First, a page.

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Crazy for crustaceans

Monstah Lobstah, owned by a Maine native, offers the state's most famous seafood to Florida.

By BABITA PERSAUD, Times Staff Writer
© St. Petersburg Times
published April 18, 2003

CARROLLWOOD -- Growing up in Biddeford, Maine, Allen Berube was just a kid adamant about not working in his dad's construction company.

"I can't stand construction," said Berube, 28. "I hate the winters in Maine. So cold."

After high school, he took a job painting cars. For fun, he flew south to sunny Florida and Ybor City.

His Tampa friends always had one request: Bring lobsters.

That got Berube thinking.

Today, he owns Monstah Lobstah take-out restaurants in Carrollwood and South Tampa. Customers order lobsters by phone, then pick them up like Chinese food.

Don't expect to find them swimming in a sterile grocery store tank. Berube's lobsters live their last days in a big, saltwater pond, with jagged rocks along the rim, a waterfall and lighthouse painted on a back wall.

"I want to take him home and put him in my swimming pool," says Paula Caire, pointing to a lobster in the Bay to Bay Boulevard store.

Berube says that's ill-advised.

"You could put him in a swimming pool, but he will die."

Berube dunks his hand into the tank and pulls out an 11-pounder.

"Wow," Caire says, stepping back.

The oversized crustacean wiggles its taped claws and antennas, like a pinwheel, and curls its armoured tail.

"This is what you call a lobster stud," he says in a thick New England accent.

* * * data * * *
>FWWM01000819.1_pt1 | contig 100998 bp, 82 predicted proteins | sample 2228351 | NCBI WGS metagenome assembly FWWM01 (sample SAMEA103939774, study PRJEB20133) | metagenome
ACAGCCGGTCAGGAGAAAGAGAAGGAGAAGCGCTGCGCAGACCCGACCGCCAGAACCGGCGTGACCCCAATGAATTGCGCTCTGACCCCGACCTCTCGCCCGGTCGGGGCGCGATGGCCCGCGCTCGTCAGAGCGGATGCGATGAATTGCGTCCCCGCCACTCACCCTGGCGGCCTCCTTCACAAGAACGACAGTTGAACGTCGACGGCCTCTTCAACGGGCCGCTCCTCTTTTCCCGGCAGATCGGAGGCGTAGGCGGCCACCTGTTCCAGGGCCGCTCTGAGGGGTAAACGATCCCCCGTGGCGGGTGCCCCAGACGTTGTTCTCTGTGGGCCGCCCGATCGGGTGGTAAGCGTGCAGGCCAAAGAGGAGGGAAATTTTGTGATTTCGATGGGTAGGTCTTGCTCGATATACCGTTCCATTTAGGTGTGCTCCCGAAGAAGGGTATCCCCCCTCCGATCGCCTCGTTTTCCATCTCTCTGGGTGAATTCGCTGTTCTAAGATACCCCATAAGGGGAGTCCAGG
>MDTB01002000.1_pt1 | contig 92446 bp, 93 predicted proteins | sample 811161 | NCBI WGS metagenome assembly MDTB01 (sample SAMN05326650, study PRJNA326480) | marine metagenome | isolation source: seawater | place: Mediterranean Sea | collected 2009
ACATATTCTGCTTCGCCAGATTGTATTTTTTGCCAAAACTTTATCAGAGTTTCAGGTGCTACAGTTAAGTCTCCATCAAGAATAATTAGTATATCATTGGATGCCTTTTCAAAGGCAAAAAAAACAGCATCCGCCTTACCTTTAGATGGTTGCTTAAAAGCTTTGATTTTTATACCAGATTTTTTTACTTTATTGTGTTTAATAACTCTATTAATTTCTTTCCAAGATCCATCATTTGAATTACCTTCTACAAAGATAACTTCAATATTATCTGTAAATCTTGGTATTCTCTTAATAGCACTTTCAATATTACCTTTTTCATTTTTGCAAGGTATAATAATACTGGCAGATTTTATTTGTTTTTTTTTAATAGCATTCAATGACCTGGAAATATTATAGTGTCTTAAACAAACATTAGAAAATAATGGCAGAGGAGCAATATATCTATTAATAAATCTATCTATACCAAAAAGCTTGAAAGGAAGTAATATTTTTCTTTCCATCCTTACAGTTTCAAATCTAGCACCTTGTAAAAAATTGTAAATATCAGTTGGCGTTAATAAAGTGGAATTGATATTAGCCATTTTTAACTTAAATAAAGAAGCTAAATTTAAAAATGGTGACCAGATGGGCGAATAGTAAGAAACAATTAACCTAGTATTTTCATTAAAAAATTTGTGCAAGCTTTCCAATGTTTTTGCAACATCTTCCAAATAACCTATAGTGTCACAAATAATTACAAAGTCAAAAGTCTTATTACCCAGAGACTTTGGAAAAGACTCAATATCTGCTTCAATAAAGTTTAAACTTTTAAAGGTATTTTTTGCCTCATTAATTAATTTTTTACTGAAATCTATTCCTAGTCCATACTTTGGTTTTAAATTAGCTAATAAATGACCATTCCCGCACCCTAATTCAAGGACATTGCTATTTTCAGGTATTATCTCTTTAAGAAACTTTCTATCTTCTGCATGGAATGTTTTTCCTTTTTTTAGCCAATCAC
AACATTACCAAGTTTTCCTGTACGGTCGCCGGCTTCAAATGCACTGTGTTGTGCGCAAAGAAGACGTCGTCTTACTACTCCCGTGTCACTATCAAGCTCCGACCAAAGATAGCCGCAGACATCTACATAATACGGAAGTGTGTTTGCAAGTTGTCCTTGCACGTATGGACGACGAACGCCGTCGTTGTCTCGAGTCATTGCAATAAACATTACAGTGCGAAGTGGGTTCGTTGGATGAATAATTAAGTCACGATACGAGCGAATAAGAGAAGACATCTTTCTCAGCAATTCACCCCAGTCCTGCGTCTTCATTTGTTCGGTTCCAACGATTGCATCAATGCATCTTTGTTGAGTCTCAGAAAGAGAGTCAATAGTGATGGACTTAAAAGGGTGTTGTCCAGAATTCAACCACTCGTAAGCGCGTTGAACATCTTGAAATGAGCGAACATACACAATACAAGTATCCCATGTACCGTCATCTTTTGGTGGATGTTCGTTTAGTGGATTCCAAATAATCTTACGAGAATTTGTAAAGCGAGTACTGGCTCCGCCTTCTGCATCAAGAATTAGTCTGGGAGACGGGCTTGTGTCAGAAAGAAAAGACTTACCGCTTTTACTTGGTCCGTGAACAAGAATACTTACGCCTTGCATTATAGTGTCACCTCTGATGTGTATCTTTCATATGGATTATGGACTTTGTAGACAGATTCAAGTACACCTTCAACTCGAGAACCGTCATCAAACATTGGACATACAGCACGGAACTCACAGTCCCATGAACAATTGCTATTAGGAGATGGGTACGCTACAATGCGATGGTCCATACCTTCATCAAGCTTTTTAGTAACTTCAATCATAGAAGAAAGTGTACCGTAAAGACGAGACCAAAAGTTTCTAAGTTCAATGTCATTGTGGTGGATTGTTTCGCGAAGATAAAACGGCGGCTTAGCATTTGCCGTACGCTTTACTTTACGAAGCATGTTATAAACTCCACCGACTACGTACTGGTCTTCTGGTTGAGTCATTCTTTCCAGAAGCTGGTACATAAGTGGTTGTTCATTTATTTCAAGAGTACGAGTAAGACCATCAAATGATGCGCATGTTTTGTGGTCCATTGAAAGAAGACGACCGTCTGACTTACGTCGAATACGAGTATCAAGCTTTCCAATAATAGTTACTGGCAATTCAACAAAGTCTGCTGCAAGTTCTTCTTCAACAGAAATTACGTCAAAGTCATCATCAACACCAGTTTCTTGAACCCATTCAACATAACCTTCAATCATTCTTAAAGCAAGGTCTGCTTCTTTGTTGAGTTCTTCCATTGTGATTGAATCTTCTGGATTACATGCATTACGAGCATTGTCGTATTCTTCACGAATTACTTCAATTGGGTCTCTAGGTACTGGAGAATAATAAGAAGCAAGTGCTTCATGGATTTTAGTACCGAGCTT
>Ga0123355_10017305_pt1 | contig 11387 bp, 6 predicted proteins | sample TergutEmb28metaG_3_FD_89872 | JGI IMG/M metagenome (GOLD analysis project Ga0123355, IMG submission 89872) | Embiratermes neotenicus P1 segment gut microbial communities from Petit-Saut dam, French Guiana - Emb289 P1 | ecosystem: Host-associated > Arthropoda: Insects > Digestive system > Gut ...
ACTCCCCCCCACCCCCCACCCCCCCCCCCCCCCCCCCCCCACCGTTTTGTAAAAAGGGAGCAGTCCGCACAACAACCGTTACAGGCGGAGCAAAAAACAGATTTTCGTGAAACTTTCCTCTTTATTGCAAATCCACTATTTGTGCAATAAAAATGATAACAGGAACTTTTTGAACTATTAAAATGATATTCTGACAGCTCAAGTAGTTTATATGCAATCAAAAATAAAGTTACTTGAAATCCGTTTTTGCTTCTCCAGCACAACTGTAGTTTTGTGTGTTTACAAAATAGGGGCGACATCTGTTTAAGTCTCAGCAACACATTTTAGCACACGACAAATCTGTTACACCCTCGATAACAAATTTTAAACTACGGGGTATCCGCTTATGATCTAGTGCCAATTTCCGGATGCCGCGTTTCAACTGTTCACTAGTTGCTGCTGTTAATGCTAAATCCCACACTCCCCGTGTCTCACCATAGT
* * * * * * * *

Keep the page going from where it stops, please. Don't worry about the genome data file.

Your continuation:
Monstah Lobstah man ought to know.

Shops like his dot his native rocky Maine landscape. In Tampa, Berube swims against the tide.

Tampa is miles from Maine in many ways.

He learned that the first week, when he opened in Carrollwood two years ago. He sold lobsters live. Customers cringed.

"You want us to cook it ourselves?" they squealed.

"I'm not taking that thing home alive!"

And so, in Week Two, Berube boiled the orders, until the brown shells turned red.

To grab lunch business, he added to his menu: lobster rolls (lobster and mayonnaise on a hoagie), chowder (his dad's recipe), fried clams and other seafood dishes.

And he looked to expand. His Carrollwood store, only 550 square feet, has no seating. He opened a second location, with room for chairs, in the Bay-to-Bay Centre in July last year.

Berube goes heavy on the New England charm. His menu includes a "Maine-iac Dictionary."

Chowdah -- Chowder.

Wintah -- Winter.

The shop has a down-home feel with wooden tables, bar stools and a freezer for soft drinks. Customers can bring their own beer. His employees are his old buddies. Tom Michaud, a childhood friend from Maine. Nick Dillon, his pal from Ybor days.

Already, the restaurant is attracting regulars, like Jim and Virginia West, who come from Wesley Chapel every week.

"We love lobster," Mrs. West said. "This reminds us of Connecticut."

Berube buys his lobsters from Little Bay Lobster distributing company. He picks them up most mornings from Delta Air Cargo at Tampa International Airport. They come packed in a padded box.

Eventually, Berube wants to open a warehouse in Maine specifically for Monstah Lobstah.

"It's like McDonald's having their own cows," he said.

He might even pursue more stores. You'll find his Carrollwood business at 10225 N Dale Mabry Blvd.

"Every time I go some place, I talk about Monstah Lobstah," he says. "I go to the grocery store and bump into someone buying a lobster. I tell them about Monstah Lobstah. My girlfriend hates it. She says, 'You are not talking about Monstah Lobstah today.' "

-- Babita Persaud can be reached at 226-3322 or

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